Jury calls for death sentence in beheading
NORMAN — A jury Thursday agreed on a death sentence for murderer Alton Alexander Nolen in a beheading case — a verdict that brought some closure to the family of the victim.
“It feels like all of the emotions that you hold in for three years are finally able to break free,” said Kelli Beranek, daughter of murder victim Colleen Hufford.
“Now … we can all move on,” she said. “We can all start remembering her as a person instead of her in this situation.”
Nolen, 33, of Moore had no reaction as the judge read the verdict, even though he has said repeatedly since his arrest that was the punishment he wanted because of his religious beliefs.
He kept his head down, never looking up. He also kept his eyes and ears covered with his orange jail shirt by pulling it up with his hands from the inside.
Formal sentencing is set for Dec. 15. An appeal is automatic.
Nolen admitted to police and the FBI that he beheaded one co-worker with a kitchen knife and tried to behead another co-worker after being suspended from a food plant in Moore on Sept. 25, 2014. The Muslim convert said in his confession that he felt oppressed and took action in service to the will of Allah.
He first attacked Hufford, 54, grabbing her from behind as she talked to a supervisor at Vaughan Foods. “Die, b----, die,” he said as he sawed at her neck, according to testimony. He fought off three men who tried to stop him.
He then attacked Traci Johnson, a new worker at the plant, who had made the complaint about his racial remarks that led to his suspension. She survived when the plant's then-chief operating officer interrupted the attack and shot Nolen.
“Thank heavens it's over,” Johnson, 46, of Oklahoma City said after the verdict Thursday. “I don't have to worry about him anymore. I can rest in peace. Colleen can rest in peace.”
Jurors reached their verdict on punishment for the murder in less than three hours. Their choices were life in prison, life in prison without the possibility of parole and death.
“It was hard,” jury foreman Brian Monroe said of the unanimous decision for a death sentence. “It just, it goes against some people's morals. And, you know, you got to, got to weigh everything out, talk it out, talk it over. As horrible as it was, yep.
“We had to work at it,” the foreman told The Oklahoman. “That's all I'll say. We had to work at it.”
Cleveland County District Attorney Greg Mashburn thanked jurors who were in trial for five weeks.
Jurors learned during the trial that Nolen said to psychologists and in court that he wanted to be executed because of his religious beliefs. Jurors also learned he told the FBI he had no regrets and knew he was going to heaven.
In an impassioned closing argument Thursday morning, Mashburn told jurors, “He wants the death penalty. Give him what he wants.”
The district attorney then went further, saying that Nolen wanted the death penalty “because he thinks something good is waiting for him on the other side. Give it to him, and let him find out.”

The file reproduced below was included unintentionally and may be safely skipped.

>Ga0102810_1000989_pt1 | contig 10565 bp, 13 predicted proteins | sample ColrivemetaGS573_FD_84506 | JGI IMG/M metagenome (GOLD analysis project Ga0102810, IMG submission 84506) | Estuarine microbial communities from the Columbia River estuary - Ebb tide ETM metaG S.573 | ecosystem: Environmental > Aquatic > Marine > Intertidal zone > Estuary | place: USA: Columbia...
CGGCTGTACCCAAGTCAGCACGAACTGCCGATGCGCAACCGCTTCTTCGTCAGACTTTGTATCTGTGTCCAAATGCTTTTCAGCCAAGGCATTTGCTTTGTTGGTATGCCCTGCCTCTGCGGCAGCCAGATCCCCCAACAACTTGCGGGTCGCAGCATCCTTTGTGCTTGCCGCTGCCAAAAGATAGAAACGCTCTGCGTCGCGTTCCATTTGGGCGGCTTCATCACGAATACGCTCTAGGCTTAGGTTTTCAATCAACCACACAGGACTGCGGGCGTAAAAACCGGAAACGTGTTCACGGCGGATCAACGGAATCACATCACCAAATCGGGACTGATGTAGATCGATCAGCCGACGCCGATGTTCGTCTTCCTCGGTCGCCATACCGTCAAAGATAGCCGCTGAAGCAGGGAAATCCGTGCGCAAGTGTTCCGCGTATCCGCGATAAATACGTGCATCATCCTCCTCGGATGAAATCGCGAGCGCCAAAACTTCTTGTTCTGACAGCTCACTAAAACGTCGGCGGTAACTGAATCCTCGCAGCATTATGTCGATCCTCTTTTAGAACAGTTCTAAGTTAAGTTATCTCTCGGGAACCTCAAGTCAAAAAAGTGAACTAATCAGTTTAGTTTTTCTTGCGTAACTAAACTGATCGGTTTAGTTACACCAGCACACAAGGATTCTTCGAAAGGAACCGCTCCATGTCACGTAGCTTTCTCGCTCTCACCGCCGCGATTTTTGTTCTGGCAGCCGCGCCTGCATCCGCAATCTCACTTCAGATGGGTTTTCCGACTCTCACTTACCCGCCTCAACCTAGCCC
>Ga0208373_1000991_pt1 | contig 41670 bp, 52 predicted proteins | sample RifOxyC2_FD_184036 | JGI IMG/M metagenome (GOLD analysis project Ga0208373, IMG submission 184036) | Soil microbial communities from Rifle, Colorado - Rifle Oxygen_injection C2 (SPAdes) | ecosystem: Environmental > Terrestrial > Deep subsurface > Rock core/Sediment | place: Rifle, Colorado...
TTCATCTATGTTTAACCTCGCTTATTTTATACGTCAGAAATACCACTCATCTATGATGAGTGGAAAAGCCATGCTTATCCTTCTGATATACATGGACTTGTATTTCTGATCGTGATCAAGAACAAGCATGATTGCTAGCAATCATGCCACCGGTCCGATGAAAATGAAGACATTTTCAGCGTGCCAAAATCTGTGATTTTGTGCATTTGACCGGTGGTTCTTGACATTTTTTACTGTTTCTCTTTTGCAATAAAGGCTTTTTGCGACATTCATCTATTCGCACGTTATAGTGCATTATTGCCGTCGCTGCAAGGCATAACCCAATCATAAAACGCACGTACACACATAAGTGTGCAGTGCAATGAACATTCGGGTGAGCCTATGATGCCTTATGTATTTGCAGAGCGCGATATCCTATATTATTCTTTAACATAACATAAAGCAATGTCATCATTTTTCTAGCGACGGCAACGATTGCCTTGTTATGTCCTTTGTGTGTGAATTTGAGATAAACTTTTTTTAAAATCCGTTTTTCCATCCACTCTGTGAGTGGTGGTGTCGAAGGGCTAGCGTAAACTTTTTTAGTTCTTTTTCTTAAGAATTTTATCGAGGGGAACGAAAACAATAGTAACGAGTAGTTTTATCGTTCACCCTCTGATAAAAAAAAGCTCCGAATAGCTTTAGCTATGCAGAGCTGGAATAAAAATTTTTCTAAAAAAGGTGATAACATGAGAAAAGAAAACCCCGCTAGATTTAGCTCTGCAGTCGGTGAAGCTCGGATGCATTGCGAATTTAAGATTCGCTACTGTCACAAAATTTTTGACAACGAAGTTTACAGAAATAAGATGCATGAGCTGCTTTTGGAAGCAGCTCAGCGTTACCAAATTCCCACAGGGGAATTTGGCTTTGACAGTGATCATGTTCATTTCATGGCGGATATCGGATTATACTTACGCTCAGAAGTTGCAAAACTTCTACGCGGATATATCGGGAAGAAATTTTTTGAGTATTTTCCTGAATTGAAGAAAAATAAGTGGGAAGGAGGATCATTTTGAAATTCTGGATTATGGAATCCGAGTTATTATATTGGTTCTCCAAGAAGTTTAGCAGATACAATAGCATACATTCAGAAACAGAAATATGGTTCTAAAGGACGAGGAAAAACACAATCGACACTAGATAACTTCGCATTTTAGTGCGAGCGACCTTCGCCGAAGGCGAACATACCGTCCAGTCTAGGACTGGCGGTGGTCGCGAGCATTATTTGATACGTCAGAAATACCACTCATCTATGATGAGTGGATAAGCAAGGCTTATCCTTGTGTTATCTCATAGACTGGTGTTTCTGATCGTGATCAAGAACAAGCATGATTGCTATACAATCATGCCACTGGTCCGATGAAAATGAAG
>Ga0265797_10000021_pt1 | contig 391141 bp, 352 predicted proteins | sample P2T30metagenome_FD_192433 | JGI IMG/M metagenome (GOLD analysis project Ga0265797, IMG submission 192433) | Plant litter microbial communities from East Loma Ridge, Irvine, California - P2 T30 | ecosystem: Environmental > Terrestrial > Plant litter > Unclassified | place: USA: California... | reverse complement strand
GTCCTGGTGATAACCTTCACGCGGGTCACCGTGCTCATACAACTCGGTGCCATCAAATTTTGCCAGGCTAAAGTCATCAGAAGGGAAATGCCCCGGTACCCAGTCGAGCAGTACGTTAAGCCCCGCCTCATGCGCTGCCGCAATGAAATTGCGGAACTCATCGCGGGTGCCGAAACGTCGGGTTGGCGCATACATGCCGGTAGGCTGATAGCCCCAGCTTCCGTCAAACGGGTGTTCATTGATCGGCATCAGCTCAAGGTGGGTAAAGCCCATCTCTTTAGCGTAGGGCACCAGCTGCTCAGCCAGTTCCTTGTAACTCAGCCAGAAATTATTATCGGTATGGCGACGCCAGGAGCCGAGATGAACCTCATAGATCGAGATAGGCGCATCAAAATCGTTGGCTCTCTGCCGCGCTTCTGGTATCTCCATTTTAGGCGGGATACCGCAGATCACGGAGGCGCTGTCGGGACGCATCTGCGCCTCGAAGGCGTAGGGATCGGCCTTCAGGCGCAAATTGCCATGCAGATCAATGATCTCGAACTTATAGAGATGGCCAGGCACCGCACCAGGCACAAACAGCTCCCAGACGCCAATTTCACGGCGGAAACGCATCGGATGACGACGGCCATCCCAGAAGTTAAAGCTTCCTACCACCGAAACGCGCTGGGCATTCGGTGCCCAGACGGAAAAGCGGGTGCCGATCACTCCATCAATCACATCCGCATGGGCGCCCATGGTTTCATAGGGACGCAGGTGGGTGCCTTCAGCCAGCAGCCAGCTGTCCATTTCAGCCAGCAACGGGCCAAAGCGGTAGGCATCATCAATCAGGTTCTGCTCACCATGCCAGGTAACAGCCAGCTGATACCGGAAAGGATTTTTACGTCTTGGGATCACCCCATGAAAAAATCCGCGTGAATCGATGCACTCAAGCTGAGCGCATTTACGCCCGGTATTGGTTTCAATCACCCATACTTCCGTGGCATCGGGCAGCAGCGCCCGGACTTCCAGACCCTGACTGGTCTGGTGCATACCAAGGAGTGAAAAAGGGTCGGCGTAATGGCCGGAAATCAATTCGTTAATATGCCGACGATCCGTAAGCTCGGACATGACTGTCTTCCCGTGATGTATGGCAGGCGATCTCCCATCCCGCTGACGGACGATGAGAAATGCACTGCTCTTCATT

The prosecutor showed jury photos of Hufford as she looked in life and then photos of her body and head.
Prosecutors contended Nolen would be violent again, “in a heartbeat,” and reminded jurors that he had caused disturbances last year in jail and in April inside the courtroom.
Jurors on Wednesday saw two videos of the altercations at the jail.
Defense attorneys asked jurors to show mercy. They argued Nolen has a mental illness, lower intellectual functioning and a religious preoccupation that skewed his thinking.
“You don't need a doctor to tell you something's wrong with him,” defense attorney Shea Smith said, pointing at Nolen. “He's clearly got something mentally wrong.”
Defense attorneys also suggested other reasons to jurors to spare Nolen's life, including that he was kind to animals as a boy.
Nolen never looked up during the arguments. He sat as he has for weeks, putting his hands inside his jail top and pressing the cloth against his ears.
Jurors on Sept. 29 found Nolen guilty of first-degree murder and five assault offenses. In reaching their guilty verdict, jurors rejected an insanity defense.
Jurors on Tuesday rejected another defense claim — that Nolen was ineligible for the death penalty because of mental retardation.
With that verdict, jurors unanimously found Nolen is not mentally retarded. The term is still found in Oklahoma law even though it is considered offensive in society.
Jurors already had decided his punishment for the assaults. They chose life terms in prison on three of the assault convictions. They agreed he should serve 55 years in prison and 75 years in prison on the others.
Nolen actually pleaded guilty last year to firstdegree murder and two of the assault offenses. District Judge Lori Walkley had been prepared to decide his punishment herself on those crimes, after she resolved questions about his mental capacity.
Once she did resolve those issues, in April, Nolen would not say if he still stood by his 2016 guilty plea. The judge then called off a sentencing and ordered the jury trial instead.